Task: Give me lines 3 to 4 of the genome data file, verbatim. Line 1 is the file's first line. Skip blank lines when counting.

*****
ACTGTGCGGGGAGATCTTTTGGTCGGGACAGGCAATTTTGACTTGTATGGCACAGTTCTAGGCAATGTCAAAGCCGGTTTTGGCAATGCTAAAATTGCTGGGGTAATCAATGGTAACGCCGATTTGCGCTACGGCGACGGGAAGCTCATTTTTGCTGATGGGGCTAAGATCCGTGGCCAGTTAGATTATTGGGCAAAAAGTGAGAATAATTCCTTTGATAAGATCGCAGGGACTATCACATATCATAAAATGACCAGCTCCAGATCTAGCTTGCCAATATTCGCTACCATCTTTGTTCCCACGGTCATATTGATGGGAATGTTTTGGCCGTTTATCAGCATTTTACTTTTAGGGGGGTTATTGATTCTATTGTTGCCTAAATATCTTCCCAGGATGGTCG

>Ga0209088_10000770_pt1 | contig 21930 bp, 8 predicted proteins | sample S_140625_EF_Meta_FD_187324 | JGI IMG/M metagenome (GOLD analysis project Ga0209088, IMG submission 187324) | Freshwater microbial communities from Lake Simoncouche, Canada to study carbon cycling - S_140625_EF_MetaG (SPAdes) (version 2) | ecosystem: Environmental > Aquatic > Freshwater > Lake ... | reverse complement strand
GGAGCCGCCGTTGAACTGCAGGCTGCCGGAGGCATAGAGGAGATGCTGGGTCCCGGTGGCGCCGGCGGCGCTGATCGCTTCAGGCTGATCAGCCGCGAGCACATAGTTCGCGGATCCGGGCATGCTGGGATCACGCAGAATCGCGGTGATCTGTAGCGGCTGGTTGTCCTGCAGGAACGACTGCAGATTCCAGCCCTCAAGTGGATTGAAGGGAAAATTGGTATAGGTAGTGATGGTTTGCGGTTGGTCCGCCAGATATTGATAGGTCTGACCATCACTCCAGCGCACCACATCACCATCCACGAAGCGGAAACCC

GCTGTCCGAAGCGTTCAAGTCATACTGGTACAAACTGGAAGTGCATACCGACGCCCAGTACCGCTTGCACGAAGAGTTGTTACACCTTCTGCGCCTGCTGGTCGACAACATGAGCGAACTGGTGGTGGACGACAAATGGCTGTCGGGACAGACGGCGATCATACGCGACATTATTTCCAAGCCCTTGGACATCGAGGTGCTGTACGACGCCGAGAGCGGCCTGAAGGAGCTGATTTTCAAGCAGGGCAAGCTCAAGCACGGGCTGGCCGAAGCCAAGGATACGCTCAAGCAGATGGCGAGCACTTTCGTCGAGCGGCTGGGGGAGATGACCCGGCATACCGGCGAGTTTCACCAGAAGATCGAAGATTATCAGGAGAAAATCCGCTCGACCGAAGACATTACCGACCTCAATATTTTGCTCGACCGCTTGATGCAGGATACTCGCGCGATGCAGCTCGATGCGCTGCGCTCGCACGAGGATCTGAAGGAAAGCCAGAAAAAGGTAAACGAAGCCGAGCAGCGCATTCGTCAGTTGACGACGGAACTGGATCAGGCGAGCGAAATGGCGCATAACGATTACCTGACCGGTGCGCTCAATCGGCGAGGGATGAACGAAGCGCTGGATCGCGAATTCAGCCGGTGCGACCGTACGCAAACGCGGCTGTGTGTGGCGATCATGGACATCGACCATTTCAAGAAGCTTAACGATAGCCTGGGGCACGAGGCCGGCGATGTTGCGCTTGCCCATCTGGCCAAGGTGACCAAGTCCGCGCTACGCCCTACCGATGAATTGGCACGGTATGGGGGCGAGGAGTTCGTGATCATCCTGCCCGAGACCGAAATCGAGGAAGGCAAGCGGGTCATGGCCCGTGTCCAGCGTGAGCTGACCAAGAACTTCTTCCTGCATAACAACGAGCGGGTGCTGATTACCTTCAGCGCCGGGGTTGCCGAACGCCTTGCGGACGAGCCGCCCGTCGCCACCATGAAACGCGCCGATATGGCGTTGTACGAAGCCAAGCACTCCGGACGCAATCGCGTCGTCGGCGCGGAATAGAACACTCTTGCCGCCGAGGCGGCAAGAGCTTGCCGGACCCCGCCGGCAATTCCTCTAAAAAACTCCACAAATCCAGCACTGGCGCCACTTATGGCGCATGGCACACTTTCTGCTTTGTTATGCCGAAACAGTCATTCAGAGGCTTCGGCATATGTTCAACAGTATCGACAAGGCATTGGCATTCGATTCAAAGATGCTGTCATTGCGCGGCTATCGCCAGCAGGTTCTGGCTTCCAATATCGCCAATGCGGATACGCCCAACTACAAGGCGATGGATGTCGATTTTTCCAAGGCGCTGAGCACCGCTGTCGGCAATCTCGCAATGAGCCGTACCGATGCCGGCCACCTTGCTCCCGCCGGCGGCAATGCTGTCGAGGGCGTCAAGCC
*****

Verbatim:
GGAGCCGCCGTTGAACTGCAGGCTGCCGGAGGCATAGAGGAGATGCTGGGTCCCGGTGGCGCCGGCGGCGCTGATCGCTTCAGGCTGATCAGCCGCGAGCACATAGTTCGCGGATCCGGGCATGCTGGGATCACGCAGAATCGCGGTGATCTGTAGCGGCTGGTTGTCCTGCAGGAACGACTGCAGATTCCAGCCCTCAAGTGGATTGAAGGGAAAATTGGTATAGGTAGTGATGGTTTGCGGTTGGTCCGCCAGATATTGATAGGTCTGACCATCACTCCAGCGCACCACATCACCATCCACGAAGCGGAAACCC

GCTGTCCGAAGCGTTCAAGTCATACTGGTACAAACTGGAAGTGCATACCGACGCCCAGTACCGCTTGCACGAAGAGTTGTTACACCTTCTGCGCCTGCTGGTCGACAACATGAGCGAACTGGTGGTGGACGACAAATGGCTGTCGGGACAGACGGCGATCATACGCGACATTATTTCCAAGCCCTTGGACATCGAGGTGCTGTACGACGCCGAGAGCGGCCTGAAGGAGCTGATTTTCAAGCAGGGCAAGCTCAAGCACGGGCTGGCCGAAGCCAAGGATACGCTCAAGCAGATGGCGAGCACTTTCGTCGAGCGGCTGGGGGAGATGACCCGGCATACCGGCGAGTTTCACCAGAAGATCGAAGATTATCAGGAGAAAATCCGCTCGACCGAAGACATTACCGACCTCAATATTTTGCTCGACCGCTTGATGCAGGATACTCGCGCGATGCAGCTCGATGCGCTGCGCTCGCACGAGGATCTGAAGGAAAGCCAGAAAAAGGTAAACGAAGCCGAGCAGCGCATTCGTCAGTTGACGACGGAACTGGATCAGGCGAGCGAAATGGCGCATAACGATTACCTGACCGGTGCGCTCAATCGGCGAGGGATGAACGAAGCGCTGGATCGCGAATTCAGCCGGTGCGACCGTACGCAAACGCGGCTGTGTGTGGCGATCATGGACATCGACCATTTCAAGAAGCTTAACGATAGCCTGGGGCACGAGGCCGGCGATGTTGCGCTTGCCCATCTGGCCAAGGTGACCAAGTCCGCGCTACGCCCTACCGATGAATTGGCACGGTATGGGGGCGAGGAGTTCGTGATCATCCTGCCCGAGACCGAAATCGAGGAAGGCAAGCGGGTCATGGCCCGTGTCCAGCGTGAGCTGACCAAGAACTTCTTCCTGCATAACAACGAGCGGGTGCTGATTACCTTCAGCGCCGGGGTTGCCGAACGCCTTGCGGACGAGCCGCCCGTCGCCACCATGAAACGCGCCGATATGGCGTTGTACGAAGCCAAGCACTCCGGACGCAATCGCGTCGTCGGCGCGGAATAGAACACTCTTGCCGCCGAGGCGGCAAGAGCTTGCCGGACCCCGCCGGCAATTCCTCTAAAAAACTCCACAAATCCAGCACTGGCGCCACTTATGGCGCATGGCACACTTTCTGCTTTGTTATGCCGAAACAGTCATTCAGAGGCTTCGGCATATGTTCAACAGTATCGACAAGGCATTGGCATTCGATTCAAAGATGCTGTCATTGCGCGGCTATCGCCAGCAGGTTCTGGCTTCCAATATCGCCAATGCGGATACGCCCAACTACAAGGCGATGGATGTCGATTTTTCCAAGGCGCTGAGCACCGCTGTCGGCAATCTCGCAATGAGCCGTACCGATGCCGGCCACCTTGCTCCCGCCGGCGGCAATGCTGTCGAGGGCGTCAAGCC